And as we gaze back at these iconic scenes with 2,000 years’ perspective – two millennia of knowledge and experience – it strikes me that the only honest response is simply this: there but for the grace of God go I.  Go any of us.  The disciples are just like us: true of heart and easily scattered.  How many times has the rooster crowed for each of us? 

And yet… and yet…. Jesus is still Jesus.  Still full of compassion and mercy, still slow to anger and of great goodness.  Still able to welcome us back with our blushing, tear-stained cheeks.  And in this famous meal he gives us, this simple but glorious act of remembrance, we are able each time to acknowledge our weakness, and praise his strength; to lament our faithlessness and rejoice in his faithfulness; to receive mercy and forgiveness again.  Every time we eat this bread and drink this cup, we proclaim the Lord’s saving death until he comes.

Even as they gather to celebrate the Passover, Jesus knows they will all desert him within hours – and yet he gives them this wonderful sign of his love anyway.  That is grace – and it is grace we remember today.  As the old hymn puts it so well: ‘When Satan tempts me to despair, and tells me of the guilt within: upwards I look and see him there, who made an end of all my sin.’  Amen, thank you Jesus.

Loving Lord, there but for your grace I would have gone so many times.  Thank you for your mercy and love.  Make my weak knees strong, and stand by my side always.  Amen.

Monday 25th March – Mark 14:1-11  ‘Extravagant love’

We’re blessed to be able to worship in a beautiful, inspiring building.  Despite being made with wooden scaffolds, rudimentary tools and makeshift mortar, it has stood for hundreds of years, and is likely to for hundreds more.  Most of us sucked in our breath and felt a sense of thrill when we first stepped inside it.  Many of us do even now.  Imagine what it must have been like for the mediaeval peasant folk who lived around it in timber dwellings?  Imagine the awe, the sense of glory and mystery – all pointing to the great God in whose name it was built.

The church is really the people, of course it is – and we must beware idolatry of bricks and mortar.  But all the same, a glorious building not only inspires worship, but represents an act of worship in itself.  It’s not often that we think of the cost of building it.  How on earth does a poor agrarian subsistence economy finance such luxury?  What did it cost each peasant family to pay their taxes over decades to see it built?  Yes, it certainly provided much needed employment and a focus for the identity of the village – but I wonder how many times a family went hungry or made some other sacrifice to see it built?   What poverty might have been alleviated if the money hadn’t been spent on a building at least ten times larger than anything around it, whose sole purpose was for worship?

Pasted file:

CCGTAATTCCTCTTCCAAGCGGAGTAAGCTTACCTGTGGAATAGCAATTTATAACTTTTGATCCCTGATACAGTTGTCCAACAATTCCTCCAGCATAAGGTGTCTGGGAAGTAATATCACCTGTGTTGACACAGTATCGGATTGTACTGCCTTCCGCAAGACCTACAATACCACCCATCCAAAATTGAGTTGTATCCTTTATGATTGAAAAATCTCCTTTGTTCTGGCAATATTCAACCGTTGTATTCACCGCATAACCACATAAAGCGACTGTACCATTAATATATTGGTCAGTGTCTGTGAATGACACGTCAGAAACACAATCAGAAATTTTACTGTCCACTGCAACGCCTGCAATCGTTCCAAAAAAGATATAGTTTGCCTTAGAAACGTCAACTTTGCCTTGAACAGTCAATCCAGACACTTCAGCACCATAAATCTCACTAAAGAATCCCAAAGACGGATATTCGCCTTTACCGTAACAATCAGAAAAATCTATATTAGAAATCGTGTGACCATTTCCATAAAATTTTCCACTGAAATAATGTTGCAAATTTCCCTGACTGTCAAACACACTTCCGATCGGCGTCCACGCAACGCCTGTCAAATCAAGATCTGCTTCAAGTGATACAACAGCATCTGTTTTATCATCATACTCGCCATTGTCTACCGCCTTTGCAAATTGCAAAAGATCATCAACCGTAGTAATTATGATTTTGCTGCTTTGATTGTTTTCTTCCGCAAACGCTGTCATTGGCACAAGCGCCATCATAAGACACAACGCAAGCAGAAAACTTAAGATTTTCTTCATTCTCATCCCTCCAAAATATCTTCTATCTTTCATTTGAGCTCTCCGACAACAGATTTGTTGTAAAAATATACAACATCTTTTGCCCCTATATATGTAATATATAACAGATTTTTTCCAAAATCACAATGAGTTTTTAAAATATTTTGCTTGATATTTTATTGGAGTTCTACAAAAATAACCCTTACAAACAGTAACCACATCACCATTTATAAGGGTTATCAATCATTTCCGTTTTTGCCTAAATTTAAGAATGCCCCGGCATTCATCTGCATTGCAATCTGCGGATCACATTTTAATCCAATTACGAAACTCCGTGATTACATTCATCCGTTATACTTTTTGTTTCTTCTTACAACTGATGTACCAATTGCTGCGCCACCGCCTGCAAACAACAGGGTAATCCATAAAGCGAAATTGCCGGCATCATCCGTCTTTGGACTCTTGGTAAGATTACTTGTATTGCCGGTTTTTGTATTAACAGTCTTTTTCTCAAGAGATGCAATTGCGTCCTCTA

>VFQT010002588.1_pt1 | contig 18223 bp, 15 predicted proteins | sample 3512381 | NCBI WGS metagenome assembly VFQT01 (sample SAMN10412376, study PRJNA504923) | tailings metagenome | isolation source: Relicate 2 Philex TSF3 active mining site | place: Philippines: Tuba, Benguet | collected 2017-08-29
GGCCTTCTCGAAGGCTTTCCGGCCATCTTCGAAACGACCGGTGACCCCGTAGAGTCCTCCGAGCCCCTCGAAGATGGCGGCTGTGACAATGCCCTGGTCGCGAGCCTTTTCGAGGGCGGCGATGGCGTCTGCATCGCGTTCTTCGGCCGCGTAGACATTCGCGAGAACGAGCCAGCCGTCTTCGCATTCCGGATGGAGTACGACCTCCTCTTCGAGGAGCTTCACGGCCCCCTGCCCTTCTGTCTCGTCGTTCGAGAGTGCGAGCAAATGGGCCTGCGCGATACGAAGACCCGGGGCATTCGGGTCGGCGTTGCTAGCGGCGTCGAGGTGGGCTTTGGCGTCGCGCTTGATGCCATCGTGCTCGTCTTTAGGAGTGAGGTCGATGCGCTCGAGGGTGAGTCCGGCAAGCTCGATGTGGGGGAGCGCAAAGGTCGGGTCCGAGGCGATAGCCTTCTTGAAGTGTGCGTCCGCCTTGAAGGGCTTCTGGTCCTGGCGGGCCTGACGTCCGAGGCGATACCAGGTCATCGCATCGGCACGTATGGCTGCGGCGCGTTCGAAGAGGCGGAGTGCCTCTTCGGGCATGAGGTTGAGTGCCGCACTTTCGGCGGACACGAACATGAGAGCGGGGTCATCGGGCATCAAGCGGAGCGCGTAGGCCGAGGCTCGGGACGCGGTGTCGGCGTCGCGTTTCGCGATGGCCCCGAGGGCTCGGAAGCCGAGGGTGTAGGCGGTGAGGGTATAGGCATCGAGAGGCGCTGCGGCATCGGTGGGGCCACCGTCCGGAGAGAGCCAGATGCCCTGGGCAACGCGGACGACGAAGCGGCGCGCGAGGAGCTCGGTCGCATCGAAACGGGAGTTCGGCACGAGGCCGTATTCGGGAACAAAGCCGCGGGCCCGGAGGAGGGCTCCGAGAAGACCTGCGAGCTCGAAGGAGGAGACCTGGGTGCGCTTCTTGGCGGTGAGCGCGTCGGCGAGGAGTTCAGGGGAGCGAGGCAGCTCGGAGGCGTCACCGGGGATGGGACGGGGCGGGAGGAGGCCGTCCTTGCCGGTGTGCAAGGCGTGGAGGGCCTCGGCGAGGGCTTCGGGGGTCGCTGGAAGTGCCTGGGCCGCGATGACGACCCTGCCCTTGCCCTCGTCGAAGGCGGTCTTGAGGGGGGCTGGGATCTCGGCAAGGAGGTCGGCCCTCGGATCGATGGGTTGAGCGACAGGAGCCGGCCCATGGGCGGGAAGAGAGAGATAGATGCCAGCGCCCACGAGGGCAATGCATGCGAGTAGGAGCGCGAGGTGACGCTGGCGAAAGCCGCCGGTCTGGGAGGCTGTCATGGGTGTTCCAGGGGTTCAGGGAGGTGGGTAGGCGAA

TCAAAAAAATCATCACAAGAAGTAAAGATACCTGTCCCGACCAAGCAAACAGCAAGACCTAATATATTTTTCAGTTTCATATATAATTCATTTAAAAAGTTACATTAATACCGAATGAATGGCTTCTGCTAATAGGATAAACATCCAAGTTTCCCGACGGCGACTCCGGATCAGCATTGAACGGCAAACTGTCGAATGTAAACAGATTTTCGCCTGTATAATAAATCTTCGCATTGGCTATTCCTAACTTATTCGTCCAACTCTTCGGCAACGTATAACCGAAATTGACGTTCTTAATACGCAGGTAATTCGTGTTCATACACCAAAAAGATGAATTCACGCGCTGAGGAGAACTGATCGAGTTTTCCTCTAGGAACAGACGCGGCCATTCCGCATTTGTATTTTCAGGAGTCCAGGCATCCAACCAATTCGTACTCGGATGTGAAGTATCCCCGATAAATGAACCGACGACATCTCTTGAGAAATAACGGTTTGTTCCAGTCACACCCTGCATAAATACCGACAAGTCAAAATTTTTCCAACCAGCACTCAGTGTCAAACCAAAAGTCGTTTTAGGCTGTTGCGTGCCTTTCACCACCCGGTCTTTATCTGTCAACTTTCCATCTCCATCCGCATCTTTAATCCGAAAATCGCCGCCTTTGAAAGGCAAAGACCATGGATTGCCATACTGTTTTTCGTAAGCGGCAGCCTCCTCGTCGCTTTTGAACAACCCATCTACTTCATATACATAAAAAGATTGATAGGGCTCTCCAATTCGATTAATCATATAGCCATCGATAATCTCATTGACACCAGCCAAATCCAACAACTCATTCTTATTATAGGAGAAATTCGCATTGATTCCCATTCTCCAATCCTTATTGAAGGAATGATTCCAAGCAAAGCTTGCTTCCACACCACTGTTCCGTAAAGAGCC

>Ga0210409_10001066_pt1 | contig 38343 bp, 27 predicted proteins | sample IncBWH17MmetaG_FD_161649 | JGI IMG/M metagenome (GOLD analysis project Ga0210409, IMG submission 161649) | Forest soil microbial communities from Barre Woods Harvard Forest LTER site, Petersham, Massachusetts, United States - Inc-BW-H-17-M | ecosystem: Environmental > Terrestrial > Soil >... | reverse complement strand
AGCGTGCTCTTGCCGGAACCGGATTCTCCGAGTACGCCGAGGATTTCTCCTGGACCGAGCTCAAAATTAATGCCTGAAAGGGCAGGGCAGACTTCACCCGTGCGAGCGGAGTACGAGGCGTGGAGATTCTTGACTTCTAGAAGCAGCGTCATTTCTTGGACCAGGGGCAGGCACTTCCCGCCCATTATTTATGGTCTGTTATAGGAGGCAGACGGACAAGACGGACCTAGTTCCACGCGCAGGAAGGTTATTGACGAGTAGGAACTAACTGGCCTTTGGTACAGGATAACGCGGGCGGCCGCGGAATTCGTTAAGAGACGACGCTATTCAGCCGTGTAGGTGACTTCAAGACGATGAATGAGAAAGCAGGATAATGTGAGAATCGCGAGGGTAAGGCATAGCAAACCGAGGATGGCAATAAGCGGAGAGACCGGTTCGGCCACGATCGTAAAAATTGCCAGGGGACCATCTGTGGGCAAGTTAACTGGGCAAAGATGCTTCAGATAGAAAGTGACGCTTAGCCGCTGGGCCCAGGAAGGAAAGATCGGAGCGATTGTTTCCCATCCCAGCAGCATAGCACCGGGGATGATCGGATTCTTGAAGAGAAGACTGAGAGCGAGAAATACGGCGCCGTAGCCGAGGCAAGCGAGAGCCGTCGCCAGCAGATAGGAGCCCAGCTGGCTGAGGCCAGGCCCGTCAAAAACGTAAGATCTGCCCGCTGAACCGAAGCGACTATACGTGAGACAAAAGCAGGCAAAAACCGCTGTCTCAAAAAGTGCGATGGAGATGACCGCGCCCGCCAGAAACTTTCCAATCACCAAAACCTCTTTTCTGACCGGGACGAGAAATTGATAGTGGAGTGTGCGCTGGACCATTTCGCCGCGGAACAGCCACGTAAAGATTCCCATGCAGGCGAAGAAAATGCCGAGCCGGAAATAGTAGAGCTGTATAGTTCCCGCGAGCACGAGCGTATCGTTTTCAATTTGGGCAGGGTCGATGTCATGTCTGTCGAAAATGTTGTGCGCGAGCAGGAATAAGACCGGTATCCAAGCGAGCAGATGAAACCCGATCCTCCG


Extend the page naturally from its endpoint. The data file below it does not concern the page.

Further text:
When we start to ask these questions, we get to the heart of today’s famous but unsettling story. We love the image of the woman anointing Jesus’ head with this very expensive perfume, but many of us no doubt share the disciples’ sentiments.  Jesus had just challenged the financial corruption of the temple officials, and yet here he was a few days later, apparently condoning an act of wasteful, reckless extravagance.  Surely there are better ways to spend money wisely?

But Jesus is having none of it.  Yes, we should always care for those who need it, as Jesus advises – but he also reminds us that the first and primary object of our attention is Jesus himself.  Jesus’ own love for us is extravagant, reckless even – the end of this week proves it, beyond a shadow of a doubt – and so, too, he commends extravagant love returned.  This woman’s costly worship, done for no other reason than to demonstrate her adoration of her Lord, is ‘a beautiful thing’. 

The woman could never have known that Jesus’ prediction would come true: ‘wherever the gospel is preached throughout the world, what she has done will also be told, in memory of her.’  Just as the poor mediaeval families who made sacrifices for decades to pay for and build our church building could never have known that 700 or 800 years later, people would still be gasping as they enter, people would still be offering their worship to God with hearts and hands raised in adoration – that their offering of extravagant love would remain powerful, inspiring, enduring.  It is a beautiful thing.

As Holy Week begins, take time to reflect on the reckless, extravagant love of God for you – yes, you! The love that led to extraordinary sacrifice.  Let’s acknowledge that too often we become people who know ‘the price of everything and the value of nothing.’  Let’s recommit ourselves to extravagant worship, reflecting the wild, reckless love of our Creator.  It is a beautiful thing.

Loving Jesus, thank you for your extravagant love for me.  My love for you so often has limits.  Help me to love you as you love me.  Open my eyes to see what the woman at Bethany saw.  Thank you.  Amen.

Previous series

Head over to our Archive page to find previous series in the Psalms, the gospels of Mark, Luke and John, the Holy Spirit, Acts, 2 Corinthians, Philippians, Colossians, Hebrews, Isaiah, Daniel, Esther, Joshua, Deuteronomy, seasonal series for Advent, Easter, Remembrance, and more besides!